Hemifacial Spasm

What is Hemifacial Spasm?

Hemifacial spasm causes involuntary painless twitching on one side of the face due to malfunctioning of the seventh cranial nerve, also known as the facial nerve. It causes the muscles on one side of the face to contract. In its mildest form, the condition may cause no more harm other than slight inconvenience. However, in severe cases, the contractions may interfere with vision. In hemifacial spasm, muscles on one side of the face twitch involuntarily, beginning with the eyelid and then spreading to the cheek and mouth. Twitching may be irregular at first but may become frequent afterwards. The spasms may be caused by an abnormally positioned loop of an artery that compresses the facial cranial nerve where it exits the brainstem. Medical experts have suggested that the condition is caused by disturbances within the facial nerve.

The disease has two forms - typical and atypical hemifacial spasm. In typical hemifacial spasm, twitching starts in the lower eyelid. It spreads to the whole lid, and then to the orbicularis oris muscle around the lips. The reverse occurs in a typical hemifacial spasm in which twitching starts in the orbicularis oris muscle around the lips, and progresses up to the orbicularis oculi muscle present in the eyelid.


The very first sign of the disease is the movement of muscles in the eyelid and around the eye. It progresses gradually and may be visible in other muscles on the same side of the face, specifically the mouth and jaw. Some people may have a mild form of the disease. The symptoms generally occur on one side of the face, but they can also occur on both sides. Symptoms include:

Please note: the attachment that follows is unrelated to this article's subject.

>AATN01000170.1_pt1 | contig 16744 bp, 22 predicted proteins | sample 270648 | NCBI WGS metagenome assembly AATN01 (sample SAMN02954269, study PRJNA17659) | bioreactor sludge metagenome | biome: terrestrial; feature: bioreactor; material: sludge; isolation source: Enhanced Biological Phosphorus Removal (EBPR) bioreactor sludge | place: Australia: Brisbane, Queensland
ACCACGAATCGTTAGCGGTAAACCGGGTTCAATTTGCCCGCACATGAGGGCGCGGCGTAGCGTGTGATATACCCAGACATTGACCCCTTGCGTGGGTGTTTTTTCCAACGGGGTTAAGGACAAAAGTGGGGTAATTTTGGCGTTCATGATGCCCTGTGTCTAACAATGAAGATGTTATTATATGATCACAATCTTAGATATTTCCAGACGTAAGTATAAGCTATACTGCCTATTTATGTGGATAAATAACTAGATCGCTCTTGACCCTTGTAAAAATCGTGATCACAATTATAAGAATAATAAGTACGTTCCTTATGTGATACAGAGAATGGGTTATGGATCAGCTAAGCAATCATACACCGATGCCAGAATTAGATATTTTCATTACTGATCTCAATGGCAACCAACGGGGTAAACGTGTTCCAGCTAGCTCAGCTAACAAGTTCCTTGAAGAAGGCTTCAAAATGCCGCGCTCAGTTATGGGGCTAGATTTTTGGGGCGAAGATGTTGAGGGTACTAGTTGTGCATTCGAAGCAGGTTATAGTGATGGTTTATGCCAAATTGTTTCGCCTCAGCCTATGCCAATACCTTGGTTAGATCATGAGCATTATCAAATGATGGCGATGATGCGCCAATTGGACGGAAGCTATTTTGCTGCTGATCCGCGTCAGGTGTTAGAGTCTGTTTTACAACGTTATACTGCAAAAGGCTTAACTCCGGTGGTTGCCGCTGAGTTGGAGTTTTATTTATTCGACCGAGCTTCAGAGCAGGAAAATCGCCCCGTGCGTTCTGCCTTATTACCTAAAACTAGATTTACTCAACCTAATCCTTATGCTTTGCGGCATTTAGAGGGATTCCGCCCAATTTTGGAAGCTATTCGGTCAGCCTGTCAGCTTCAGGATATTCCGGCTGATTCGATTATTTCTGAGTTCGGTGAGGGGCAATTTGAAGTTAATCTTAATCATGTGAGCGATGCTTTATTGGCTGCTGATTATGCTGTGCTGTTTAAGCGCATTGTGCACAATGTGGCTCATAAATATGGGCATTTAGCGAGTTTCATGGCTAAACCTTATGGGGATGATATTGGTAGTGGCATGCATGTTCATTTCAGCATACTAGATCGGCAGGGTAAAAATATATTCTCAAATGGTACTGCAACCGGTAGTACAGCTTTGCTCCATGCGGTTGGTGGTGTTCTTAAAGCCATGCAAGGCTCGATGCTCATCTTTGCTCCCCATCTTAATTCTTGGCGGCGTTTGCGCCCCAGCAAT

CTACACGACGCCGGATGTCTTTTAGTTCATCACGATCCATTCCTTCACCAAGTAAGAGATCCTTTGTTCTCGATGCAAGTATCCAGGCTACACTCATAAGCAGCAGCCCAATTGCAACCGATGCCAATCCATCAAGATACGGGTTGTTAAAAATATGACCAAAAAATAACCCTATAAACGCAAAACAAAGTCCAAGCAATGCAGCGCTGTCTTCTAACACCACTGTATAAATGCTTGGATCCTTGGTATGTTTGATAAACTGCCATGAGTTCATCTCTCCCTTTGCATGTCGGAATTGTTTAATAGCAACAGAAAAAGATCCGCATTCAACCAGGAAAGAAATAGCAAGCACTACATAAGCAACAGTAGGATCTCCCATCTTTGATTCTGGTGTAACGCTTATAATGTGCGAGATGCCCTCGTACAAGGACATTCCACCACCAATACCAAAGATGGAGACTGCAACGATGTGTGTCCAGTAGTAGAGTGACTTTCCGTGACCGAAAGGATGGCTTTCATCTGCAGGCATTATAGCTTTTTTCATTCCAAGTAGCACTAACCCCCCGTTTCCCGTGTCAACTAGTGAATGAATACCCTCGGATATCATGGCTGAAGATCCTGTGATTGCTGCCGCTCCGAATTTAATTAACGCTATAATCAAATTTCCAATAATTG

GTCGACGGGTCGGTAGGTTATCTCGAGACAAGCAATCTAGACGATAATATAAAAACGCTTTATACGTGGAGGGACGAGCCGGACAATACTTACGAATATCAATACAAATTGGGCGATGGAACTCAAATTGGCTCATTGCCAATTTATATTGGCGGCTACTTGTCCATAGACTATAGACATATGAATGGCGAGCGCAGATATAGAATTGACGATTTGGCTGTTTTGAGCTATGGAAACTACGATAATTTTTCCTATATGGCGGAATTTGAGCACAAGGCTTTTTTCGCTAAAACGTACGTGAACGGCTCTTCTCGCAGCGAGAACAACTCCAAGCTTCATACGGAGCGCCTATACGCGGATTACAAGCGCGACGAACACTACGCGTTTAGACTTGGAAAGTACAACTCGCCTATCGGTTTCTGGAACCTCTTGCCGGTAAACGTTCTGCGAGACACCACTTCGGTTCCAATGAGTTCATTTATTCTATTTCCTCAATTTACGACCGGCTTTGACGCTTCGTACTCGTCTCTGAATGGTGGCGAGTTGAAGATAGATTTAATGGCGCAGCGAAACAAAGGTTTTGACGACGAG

• Minor twitching of an eyelid, which may cause the eye to close.
  • Changes in hearing.
  • Pain behind the ear.
  • Major spasms on one side of the face that affect both the cheek and mouth.
  • Spasms that extend across the face, right up to the chin.



The major cause of hemifacial spasm is the pressure on the facial nerve due to abnormality in the brain. In case of no obvious cause, it is known as idiopathic hemifacial spasm. Other secondary causes that cause damage to the brain may include:

  • Vascular compression.
  • Brainstem lesions.
  • Trauma.



The major risk factors are:

  • It is more common in middle aged and elderly women.
  • Smoking can be a rare factor associated with it.



There is no known prevention for hemifacial spasm.

How is it diagnosed?

At Medanta, following technologies may be used to identify hemifacial spasm:


How is it treated?

The treatment of hemifacial spasm at Medanta may include:


  • Botulinum injections

    The doctor may inject botox into the affected muscles, temporarily paralyzing them. Additional treatments are required after every few months.


  • Microvascular decompression surgery

     The surgeon makes an opening in the skull and opens the covering of the brain (dura) to expose the facial nerve as it leaves the brainstem. It relieves the facial nerve from pressure.


  • Medication

    Certain medications such as anticonvulsant drugs can also relieve hemifacial spasm.

When do I contact the doctor?

You need to consult a doctor, if you experience frequent twitching of the facial nerve. Facial twitching is something that is considered quite normal. However, if it lasts more than a week, it must be taken seriously and medical help should be sought to identify the cause and carry out the necessary treatment. 

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